New Utah Laws Say Minors Must Get Parental Consent to Use Social Media

Utah Capitol Building

Utah’s Governor Spencer Cox has signed two new laws in the state which require those under the age of 18 to get parental consent in order to access social media, sets a 10:30 PM curfew for its use, and bans “addictive” design.

The bills — specifically H.B. 311 and S.B. 152 — form the basis of a new Utah Social Media Regulation Act, The Verge reports. The goal of the new laws is to protect children from what the state government describes as addictive features and targeted advertising found on social media platforms.

S.B. 152 requires social media platforms to enforce age verification for users in Utah and requires that if a user is a minor, they obtain parental consent to create an account. It would also prohibit minors from using social media between the hours of 10:30 PM and 6:30 AM and force companies to give parents tools that would allow them to set time limits for use of apps in a day. Social media companies would also be barred from displaying ads or targeted content to minors, collecting their personal information, or displaying their profiles in public search results.

H.B. 311 is particularly broad, as it prohibits a social media company from “using a design or feature that causes a minor to have an addiction.”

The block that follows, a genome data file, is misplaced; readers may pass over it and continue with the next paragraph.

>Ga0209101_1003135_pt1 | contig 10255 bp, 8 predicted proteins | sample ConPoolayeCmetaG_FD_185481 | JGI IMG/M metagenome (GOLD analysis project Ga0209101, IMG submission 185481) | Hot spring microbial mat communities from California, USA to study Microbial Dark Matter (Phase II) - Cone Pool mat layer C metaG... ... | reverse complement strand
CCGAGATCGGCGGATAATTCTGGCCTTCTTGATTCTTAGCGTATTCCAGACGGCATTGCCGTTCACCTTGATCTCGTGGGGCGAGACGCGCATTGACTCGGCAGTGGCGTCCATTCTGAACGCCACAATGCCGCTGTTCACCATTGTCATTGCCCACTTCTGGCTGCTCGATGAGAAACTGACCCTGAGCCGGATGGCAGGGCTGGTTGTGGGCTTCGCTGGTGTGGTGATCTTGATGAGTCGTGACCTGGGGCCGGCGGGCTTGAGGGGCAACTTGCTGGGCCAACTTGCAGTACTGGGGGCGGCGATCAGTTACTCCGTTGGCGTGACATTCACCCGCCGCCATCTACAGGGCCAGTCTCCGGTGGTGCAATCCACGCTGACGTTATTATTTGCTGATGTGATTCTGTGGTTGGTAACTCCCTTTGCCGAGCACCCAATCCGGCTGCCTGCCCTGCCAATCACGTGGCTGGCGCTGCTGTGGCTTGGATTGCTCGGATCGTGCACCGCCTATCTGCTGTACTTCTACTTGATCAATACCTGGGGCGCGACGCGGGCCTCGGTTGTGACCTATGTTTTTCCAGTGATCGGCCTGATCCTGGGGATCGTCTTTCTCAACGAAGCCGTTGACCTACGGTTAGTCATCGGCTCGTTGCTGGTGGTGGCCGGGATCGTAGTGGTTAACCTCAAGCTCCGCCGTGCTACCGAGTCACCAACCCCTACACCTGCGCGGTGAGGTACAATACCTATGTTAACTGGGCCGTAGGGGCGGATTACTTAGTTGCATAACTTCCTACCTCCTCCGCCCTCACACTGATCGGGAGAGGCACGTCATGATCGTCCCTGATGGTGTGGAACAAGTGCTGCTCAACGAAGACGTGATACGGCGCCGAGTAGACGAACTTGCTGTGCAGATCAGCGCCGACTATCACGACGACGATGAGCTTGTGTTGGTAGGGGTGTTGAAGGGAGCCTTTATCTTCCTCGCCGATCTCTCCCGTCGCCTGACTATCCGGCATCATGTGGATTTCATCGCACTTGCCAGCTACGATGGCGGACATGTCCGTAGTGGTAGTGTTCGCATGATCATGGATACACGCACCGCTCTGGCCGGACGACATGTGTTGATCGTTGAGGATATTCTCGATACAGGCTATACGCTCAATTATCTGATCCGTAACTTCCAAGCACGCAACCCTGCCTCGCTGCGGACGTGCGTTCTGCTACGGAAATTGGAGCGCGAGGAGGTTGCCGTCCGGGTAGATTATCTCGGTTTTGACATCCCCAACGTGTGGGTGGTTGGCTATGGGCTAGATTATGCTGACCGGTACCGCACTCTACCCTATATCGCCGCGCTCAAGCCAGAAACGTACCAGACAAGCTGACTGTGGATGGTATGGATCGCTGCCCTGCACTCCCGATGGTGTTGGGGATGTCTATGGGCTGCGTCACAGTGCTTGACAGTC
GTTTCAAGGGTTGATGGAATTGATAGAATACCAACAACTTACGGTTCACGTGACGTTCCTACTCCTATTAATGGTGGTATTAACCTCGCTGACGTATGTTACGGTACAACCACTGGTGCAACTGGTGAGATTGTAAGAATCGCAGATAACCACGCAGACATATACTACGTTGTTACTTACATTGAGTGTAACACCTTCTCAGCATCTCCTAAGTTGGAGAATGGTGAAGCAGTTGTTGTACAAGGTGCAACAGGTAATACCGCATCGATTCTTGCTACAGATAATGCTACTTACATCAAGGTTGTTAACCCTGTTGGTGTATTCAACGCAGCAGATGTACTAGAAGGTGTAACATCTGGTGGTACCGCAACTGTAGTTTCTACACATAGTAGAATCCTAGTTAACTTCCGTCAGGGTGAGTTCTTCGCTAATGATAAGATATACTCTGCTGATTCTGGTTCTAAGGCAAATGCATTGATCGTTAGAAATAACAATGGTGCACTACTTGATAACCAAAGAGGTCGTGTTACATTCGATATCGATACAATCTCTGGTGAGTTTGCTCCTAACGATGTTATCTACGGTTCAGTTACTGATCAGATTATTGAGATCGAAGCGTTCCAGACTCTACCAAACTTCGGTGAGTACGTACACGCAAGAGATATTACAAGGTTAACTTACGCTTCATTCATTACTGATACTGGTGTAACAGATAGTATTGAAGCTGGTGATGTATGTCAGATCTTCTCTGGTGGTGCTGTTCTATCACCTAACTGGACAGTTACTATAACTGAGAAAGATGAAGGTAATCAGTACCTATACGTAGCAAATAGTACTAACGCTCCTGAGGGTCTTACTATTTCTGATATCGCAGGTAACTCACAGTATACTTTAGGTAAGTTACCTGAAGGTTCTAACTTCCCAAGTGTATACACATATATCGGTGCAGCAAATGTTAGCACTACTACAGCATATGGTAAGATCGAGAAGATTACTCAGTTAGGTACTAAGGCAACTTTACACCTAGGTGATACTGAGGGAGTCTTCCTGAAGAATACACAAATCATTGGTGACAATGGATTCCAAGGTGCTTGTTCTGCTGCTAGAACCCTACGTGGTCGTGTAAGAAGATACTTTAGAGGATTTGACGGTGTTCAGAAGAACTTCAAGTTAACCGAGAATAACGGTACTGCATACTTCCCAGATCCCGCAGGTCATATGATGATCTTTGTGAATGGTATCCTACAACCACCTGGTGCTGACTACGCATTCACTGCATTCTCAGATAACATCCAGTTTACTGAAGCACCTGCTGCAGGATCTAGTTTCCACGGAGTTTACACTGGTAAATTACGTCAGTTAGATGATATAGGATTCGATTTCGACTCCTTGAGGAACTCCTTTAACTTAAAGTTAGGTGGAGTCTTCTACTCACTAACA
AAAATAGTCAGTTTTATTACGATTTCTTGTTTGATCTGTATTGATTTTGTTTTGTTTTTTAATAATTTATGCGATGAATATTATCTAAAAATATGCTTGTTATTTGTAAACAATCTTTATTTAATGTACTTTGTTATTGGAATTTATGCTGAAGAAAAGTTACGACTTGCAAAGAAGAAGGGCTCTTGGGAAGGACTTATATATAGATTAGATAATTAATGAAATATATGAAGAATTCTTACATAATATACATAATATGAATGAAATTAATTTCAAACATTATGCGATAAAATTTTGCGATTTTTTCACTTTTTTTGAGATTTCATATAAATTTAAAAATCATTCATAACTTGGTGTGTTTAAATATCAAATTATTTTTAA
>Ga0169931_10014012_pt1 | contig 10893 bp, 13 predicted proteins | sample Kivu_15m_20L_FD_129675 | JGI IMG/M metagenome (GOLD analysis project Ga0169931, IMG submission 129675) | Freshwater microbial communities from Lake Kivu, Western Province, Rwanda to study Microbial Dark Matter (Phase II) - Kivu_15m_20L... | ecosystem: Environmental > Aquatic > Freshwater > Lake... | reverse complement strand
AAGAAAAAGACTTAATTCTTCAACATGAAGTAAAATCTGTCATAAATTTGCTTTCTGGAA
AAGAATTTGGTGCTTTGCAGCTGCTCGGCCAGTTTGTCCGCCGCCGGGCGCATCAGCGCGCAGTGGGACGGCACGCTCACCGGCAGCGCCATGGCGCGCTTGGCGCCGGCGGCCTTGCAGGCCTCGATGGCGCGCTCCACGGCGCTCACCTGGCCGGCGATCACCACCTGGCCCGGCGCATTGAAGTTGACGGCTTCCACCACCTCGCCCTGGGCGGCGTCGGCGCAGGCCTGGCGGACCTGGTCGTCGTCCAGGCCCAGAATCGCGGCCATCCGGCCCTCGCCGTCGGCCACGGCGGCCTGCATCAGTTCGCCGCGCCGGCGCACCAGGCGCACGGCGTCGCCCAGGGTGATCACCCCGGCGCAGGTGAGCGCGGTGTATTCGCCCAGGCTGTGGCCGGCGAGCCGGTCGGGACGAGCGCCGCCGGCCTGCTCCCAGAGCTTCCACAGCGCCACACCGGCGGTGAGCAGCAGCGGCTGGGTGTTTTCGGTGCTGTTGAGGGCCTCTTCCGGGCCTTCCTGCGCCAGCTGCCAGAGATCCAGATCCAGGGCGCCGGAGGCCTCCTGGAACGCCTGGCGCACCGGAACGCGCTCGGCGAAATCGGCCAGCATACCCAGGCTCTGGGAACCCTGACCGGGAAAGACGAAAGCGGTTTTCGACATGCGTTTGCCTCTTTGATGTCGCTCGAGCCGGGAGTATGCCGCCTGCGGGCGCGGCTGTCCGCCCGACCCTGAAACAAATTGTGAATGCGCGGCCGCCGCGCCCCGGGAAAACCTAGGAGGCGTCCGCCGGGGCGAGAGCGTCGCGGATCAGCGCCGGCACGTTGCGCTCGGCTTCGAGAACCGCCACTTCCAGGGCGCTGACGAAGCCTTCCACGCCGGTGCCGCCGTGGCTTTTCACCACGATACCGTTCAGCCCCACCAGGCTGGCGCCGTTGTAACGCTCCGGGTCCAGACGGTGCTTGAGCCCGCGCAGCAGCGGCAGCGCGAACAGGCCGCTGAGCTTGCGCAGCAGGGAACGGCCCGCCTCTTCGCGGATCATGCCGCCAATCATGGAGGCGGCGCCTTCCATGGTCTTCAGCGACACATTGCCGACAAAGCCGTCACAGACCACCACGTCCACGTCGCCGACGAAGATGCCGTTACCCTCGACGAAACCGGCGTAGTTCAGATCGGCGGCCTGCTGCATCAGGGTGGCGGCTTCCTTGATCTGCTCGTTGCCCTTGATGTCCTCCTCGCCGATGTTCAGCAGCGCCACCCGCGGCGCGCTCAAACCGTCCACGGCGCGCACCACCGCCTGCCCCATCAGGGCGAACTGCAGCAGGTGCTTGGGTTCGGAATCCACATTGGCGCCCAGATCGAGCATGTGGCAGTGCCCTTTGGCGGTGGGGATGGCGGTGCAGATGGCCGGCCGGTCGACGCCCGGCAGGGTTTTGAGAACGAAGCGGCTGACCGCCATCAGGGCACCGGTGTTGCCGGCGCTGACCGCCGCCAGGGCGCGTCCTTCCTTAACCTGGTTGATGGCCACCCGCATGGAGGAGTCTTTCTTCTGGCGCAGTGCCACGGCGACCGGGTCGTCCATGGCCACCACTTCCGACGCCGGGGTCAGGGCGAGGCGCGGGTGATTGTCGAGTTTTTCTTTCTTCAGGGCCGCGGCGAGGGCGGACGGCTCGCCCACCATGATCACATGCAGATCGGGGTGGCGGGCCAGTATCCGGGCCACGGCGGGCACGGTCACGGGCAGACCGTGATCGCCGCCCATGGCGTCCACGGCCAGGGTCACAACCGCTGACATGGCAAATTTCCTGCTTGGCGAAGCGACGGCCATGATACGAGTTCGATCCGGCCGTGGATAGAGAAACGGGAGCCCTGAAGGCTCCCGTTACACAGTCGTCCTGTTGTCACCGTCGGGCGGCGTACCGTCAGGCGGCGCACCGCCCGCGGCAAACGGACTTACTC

Neither bill specifies how the state would enforce the regulations, although Governor Cox says he plans to work with social media companies to hammer out those details ahead of March 1, 2024, when the new laws would go into effect.

Governor Cox’s administration has set up a new website designed to help explain the new laws and showcase research on the effects of social media.

“Today’s signing of HB 311 is a huge victory for kids and families in Utah. And this law adds momentum for other states to hold social media companies accountable to ensure kids across the country are protected online,” Common Sense, the nation’s leading nonprofit organization dedicated to improving the lives of kids and families, says.

“Unfortunately, Governor Cox also signed SB 152 into law, which would give parents access to their minor children’s posts and all the messages they send and receive. This would deprive kids of the online privacy protections we advocate for. The law also requires age verification and parental consent for minors to create a social media account, which doesn’t get to the root of the problem — kids and teens will still be exposed to companies’ harmful data collection and design practices once they are on the platform.”

The laws are expected to be challenged in court by tech companies as infringing on users’ First Amendment rights. It is also unclear how practical it would be for social media companies to make entirely new rules for their platforms for just one state — or if it would even be possible.